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View Diary: Three counties in Kentucky (135 comments)

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  •  I am familiar with one of these counties (1+ / 0-)
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    and can tell you that in that case it is populated by folks who do tend to be openly racist.  I think people who did not grow up in areas like these indulge themselves in some serious denial about just how bad things really are in some places.

    •  I never said racism didn't exist there. (2+ / 0-)
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      bythesea, mumtaznepal

      I merely suggested that, given their electoral history, I don't believe racism to be a primary factor in the 2012 results.

      Think about it - if racism were a primary (or merely significant) factor, Wolfe County would never have gone into the Obama column in 2008.  Racism cannot explain Al Gore's 2000 performance of 19% (or Kerry's 21% in 2004) in Owsley County.  If you look at McCreary County, Democratic percentages have been going downhill since 1996; at the same time, Democratic percentages have steadily risen in Wolfe County.  Both of those trends deny the influence of racism, do they not?

      Oh, and I'm familiar with all 3 counties; I live in central Kentucky, and I was raised in southern Kentucky.

      •  I don't disagree, but (1+ / 0-)
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        I am Generation X yet I still remenber a man who lived on the side of Hwy. 27 who put up a sign that said "Happy James Earl Ray Day!" every year for MLK's birthday and continued into the nineties (when I'd guess the man responsible died or became incapacitated).  I know there are many factors of course but I dislike seeing what I know is out there dismissed or downplayed.

        •  I know exactly what you mean... (2+ / 0-)
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          bythesea, mumtaznepal

          However, I'm on the other side of that particular question.  There's a danger in overplaying, too.

          I dislike seeing singluar examples being used to label entire populations.  I grew up in a rural Kentucky county that was 97% white, but I can honestly say that I never witnessed a racist incident or heard a racist comment firsthand; to us, the far more important question was whether a person was carrying their share of the workload or contributing their share to whatever effort was at hand.  (I can honestly say that I heard racial slurs FAR more often during my stays in Texas and NYC than I did during my 15 years in that rural Kentucky county.)

          Was it idyllic?  Nope.  Was it some marvel of racial harmony?  Nope.  Was it a fertile recruiting ground for Christian Identity, skinheads or the Klan?  Nope.

          I understand your point, and can identify with it; incidents such as the one you describe certainly linger in our memories.  For me, most recently, it was the woman who announced to a local TV reporter that she had voted for Hillary because she couldn't stand the thought of "one of them" in the White House.  I still wince when I think of that one...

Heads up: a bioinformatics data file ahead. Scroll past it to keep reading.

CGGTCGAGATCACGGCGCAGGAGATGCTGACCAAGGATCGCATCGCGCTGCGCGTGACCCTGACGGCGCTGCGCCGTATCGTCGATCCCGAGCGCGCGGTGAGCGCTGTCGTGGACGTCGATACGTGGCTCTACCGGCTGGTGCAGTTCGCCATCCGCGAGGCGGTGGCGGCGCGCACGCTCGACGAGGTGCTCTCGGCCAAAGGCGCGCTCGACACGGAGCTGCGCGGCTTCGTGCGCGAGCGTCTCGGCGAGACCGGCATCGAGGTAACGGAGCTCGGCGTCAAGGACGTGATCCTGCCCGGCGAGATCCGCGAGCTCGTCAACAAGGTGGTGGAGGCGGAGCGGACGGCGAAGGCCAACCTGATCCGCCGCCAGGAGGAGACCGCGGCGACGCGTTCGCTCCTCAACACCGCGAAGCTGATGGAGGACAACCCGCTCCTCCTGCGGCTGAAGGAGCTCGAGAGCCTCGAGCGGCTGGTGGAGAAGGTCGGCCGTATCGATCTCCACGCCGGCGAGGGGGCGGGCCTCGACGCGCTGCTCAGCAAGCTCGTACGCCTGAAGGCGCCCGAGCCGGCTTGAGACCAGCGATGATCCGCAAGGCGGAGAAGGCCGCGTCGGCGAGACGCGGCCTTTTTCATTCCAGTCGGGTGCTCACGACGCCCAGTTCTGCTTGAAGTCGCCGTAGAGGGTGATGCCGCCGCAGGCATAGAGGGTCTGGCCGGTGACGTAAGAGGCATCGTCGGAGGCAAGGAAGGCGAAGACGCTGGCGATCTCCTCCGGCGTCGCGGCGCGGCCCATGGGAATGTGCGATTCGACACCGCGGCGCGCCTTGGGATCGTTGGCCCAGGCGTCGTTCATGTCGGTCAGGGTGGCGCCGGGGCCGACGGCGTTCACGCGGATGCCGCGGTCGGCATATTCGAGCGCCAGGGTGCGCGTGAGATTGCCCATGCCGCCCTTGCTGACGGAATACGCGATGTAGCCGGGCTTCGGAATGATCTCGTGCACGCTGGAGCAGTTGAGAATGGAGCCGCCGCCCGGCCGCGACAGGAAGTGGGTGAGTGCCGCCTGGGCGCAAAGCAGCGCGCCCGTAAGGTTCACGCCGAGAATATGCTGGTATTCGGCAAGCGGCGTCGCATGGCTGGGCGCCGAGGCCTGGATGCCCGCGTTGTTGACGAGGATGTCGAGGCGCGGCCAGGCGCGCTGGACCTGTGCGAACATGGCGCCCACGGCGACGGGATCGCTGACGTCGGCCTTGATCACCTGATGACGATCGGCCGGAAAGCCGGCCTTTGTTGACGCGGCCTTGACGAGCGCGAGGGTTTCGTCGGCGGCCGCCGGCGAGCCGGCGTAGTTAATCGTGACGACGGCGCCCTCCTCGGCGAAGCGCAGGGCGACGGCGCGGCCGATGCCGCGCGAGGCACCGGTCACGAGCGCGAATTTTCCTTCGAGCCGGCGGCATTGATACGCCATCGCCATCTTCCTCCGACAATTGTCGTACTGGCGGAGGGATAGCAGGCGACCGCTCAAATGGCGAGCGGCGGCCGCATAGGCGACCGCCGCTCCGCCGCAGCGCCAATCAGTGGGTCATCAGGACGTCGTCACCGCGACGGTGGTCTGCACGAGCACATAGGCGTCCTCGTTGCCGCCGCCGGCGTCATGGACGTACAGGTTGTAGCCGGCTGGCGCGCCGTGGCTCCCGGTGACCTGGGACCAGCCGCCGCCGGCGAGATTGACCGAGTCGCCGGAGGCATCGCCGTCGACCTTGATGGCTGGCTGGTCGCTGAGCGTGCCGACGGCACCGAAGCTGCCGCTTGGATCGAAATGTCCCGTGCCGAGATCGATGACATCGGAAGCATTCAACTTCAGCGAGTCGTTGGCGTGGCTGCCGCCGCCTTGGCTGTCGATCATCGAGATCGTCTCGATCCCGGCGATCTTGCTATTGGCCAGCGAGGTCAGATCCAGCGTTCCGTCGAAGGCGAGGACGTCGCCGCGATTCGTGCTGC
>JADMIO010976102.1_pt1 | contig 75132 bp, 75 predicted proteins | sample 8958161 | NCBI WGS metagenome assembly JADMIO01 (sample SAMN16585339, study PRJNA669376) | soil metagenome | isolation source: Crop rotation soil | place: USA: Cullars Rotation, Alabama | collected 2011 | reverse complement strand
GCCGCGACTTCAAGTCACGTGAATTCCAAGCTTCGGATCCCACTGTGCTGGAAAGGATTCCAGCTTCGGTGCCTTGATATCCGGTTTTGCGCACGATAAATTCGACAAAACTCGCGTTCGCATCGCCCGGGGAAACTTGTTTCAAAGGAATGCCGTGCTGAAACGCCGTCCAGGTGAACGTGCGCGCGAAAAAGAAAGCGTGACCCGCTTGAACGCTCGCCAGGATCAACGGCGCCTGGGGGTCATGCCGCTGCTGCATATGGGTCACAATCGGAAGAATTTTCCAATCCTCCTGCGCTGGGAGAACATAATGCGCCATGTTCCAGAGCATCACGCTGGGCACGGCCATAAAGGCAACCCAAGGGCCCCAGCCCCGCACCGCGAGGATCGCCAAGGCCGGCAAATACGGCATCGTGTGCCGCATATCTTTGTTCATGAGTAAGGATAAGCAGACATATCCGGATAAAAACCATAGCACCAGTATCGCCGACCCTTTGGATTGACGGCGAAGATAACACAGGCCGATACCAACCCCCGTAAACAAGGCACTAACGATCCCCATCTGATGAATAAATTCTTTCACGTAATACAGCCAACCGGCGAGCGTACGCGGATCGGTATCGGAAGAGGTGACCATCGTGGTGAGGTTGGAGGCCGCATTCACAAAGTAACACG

I hope, however, that you can understand my chagrin at seeing "racism" offered up as an almost kneejerk reaction to any discussions that involve Kentucky and President Obama, especially when the hard numbers and historical data don't support it.

          •  Well how could you? (0+ / 0-)

            Those other 3% must have been on their best behavior, emulating a Stepin Fetchit character so as not to arouse anyone's ire, while they planned their escape.

            Your comment is tantamount to saying "there wasn't much anti-Semitism in Germany after World War II".  No, I'll bet there wasn't.

            Racism without a minority to oppress is still racism.  It may not be the Georgia type of racism, which has an opportunity to express itself any time of any day, but it still IS racism.  In fact, all the Georgia crackers down here might be a little LESS racist, because they actually interact on a daily basis, maybe even touch a black person or be touched by one at the bank or the restaurant.  And sometimes, they forget their racist upbringing and act like actual human beings.*

            White Appalachia racism seems to me like fear of socialism or fear of Communists.  Never mind that they have never met a socialist or a Communist, they know they hate them. Racism in the Deep South has followed the Lee Atwater prescription, and now has to be expressed in coded language.  It's the area that is looked down on, must be some coincidence that the people in that area have a dark complexion.

            I can guarantee you though, if significant numbers of Somalis, or Nigerians, or even Latinos or Asians moved in to these counties, the Klan and the skinheads wouldn't have to recruit, their 800 number would be ringing off the hook.  They've already been carefully taught, all they need is a minority they can target and a demagogue to get them stirred up.

            *Although all bets are off if they are with their peer group.

            •  In which part of Kentucky did you live? (0+ / 0-)

              I'm just curious, because you can't seem to refer to any firsthand experience in the area, and you certainly don't reference anything specific to Kentucky.  You pontificate about how "white Appalachia racism seems" to you, and you "can guarantee" things, but there's no actual content in your comment.

              Sadly, you've just proven my points about kneejerk reactions and overplaying.  

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